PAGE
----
Microsoft's Journey May Leave Too Many Behind
Microsoft's pending leadership change offers a chance to tweak its boom-or-bust "we're on a journey" message. Instead, it appears the company is simply turning up the volume.
When a company changes leadership at the top, it signals an opportunity for new ideas, fresh perspectives and, if necessary, a shift in future direction. It's also an opportunity to lay blame for past missteps at the feet of the predecessor.
Steve Ballmer's pending retirement should create such opportunities for Microsoft. While it would be wrongheaded to expect Microsoft's next CEO to throw out the company's entire recent playbook, the leadership change enables the company to gracefully tweak its ongoing "journey" message and corresponding product development to better reflect that, hey, maybe a finance pro toiling in Excel and a college student playing Xbox don't have the same needs.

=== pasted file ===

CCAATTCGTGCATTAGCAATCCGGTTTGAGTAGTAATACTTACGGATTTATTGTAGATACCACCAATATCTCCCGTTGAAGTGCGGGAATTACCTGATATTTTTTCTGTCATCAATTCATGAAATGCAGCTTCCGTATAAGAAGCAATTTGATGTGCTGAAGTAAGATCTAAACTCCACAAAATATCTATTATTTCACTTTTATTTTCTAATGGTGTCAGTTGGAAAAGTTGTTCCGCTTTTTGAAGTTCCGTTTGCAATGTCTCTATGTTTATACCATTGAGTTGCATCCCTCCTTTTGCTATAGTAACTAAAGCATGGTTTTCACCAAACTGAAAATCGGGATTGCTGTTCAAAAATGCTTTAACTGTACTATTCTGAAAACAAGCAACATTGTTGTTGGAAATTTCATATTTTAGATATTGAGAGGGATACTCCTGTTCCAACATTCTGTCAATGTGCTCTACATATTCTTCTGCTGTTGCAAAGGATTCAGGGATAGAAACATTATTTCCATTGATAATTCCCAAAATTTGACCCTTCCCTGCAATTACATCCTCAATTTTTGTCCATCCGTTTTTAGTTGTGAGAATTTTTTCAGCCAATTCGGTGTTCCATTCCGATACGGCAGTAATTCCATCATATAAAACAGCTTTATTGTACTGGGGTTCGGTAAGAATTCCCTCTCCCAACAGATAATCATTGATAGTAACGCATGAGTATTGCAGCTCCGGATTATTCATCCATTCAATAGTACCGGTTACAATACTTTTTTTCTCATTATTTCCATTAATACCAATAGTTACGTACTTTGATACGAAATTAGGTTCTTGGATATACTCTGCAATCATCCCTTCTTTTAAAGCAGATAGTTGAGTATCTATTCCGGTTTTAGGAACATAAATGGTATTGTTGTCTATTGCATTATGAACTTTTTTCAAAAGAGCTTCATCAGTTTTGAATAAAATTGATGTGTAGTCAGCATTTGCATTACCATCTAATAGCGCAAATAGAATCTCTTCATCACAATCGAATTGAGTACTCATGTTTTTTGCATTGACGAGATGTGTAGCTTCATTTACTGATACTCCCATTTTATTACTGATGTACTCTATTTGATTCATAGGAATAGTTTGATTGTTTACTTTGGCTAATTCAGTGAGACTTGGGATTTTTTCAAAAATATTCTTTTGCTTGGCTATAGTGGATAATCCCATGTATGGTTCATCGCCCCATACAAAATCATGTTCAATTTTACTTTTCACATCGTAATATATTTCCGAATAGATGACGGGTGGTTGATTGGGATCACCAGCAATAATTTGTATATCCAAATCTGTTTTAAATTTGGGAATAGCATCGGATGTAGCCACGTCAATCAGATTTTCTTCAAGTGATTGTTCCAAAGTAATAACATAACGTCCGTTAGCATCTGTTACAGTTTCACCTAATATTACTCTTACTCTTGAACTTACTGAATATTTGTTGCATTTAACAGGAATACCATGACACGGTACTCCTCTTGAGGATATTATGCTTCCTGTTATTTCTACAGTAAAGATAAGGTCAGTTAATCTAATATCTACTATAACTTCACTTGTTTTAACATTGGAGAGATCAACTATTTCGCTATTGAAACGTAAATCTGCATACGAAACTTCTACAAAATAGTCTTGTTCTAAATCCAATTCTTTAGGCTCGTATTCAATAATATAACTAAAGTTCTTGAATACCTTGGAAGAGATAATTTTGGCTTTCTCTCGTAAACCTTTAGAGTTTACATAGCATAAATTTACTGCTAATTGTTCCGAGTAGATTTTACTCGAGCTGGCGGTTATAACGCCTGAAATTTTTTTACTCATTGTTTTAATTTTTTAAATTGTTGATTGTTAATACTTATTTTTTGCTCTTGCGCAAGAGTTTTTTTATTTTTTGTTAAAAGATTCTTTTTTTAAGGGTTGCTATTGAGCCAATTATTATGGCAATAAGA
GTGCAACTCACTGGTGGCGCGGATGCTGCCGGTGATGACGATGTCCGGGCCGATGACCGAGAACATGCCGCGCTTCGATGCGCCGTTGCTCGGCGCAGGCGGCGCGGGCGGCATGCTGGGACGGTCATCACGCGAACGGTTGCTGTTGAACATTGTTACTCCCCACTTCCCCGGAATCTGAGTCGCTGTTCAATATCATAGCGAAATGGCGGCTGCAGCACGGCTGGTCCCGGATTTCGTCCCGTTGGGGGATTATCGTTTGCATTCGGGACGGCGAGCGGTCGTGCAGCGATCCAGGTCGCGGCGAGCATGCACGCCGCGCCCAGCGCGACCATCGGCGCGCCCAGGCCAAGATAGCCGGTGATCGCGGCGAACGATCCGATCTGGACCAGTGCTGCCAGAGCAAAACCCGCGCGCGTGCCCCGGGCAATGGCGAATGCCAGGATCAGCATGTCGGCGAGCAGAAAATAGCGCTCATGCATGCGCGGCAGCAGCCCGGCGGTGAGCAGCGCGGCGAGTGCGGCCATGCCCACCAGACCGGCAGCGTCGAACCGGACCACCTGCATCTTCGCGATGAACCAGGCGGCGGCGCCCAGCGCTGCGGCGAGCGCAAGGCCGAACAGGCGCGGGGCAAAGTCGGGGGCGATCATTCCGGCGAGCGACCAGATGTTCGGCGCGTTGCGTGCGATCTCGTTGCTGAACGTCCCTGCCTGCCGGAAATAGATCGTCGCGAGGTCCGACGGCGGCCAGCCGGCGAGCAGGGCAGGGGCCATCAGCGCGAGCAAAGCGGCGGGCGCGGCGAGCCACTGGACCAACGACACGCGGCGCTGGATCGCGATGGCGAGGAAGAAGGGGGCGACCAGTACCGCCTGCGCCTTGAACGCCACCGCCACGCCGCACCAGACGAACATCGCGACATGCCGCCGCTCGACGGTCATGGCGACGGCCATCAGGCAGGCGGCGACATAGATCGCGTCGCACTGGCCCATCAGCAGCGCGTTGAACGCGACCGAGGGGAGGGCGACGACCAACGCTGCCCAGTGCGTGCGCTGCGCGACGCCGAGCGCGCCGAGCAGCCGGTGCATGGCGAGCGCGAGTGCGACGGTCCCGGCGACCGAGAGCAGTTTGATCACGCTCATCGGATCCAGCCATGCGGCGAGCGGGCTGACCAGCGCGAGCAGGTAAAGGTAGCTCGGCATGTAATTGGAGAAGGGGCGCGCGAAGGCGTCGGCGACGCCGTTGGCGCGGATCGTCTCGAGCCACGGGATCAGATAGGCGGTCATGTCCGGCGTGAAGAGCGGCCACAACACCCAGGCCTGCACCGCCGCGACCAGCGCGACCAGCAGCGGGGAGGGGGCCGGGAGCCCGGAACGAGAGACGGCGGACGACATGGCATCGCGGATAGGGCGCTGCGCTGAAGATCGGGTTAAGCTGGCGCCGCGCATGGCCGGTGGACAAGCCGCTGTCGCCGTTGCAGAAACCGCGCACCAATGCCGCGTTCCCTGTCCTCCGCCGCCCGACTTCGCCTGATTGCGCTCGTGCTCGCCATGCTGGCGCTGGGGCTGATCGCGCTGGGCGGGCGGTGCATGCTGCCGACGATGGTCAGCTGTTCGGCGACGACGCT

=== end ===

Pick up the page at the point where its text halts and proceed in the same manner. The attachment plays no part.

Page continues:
That's ultimately one of the flaws in Microsoft's recent strategy, especially as it pertains to Windows: an apparent insistence that users crave a uniform experience across devices, locations and functions. Ballmer said as much himself in his recent "One Microsoft" email to employees: "About a year ago, we embarked on a new strategy to realize our vision, opening the devices and services chapter for Microsoft," Ballmer wrote. "We made important strides -- launching Windows 8 and Surface, moving to continuous product cycles, bringing a consistent user interface to PCs, tablets, phones and Xbox -- but we have much more to do." (Note: emphasis mine.)
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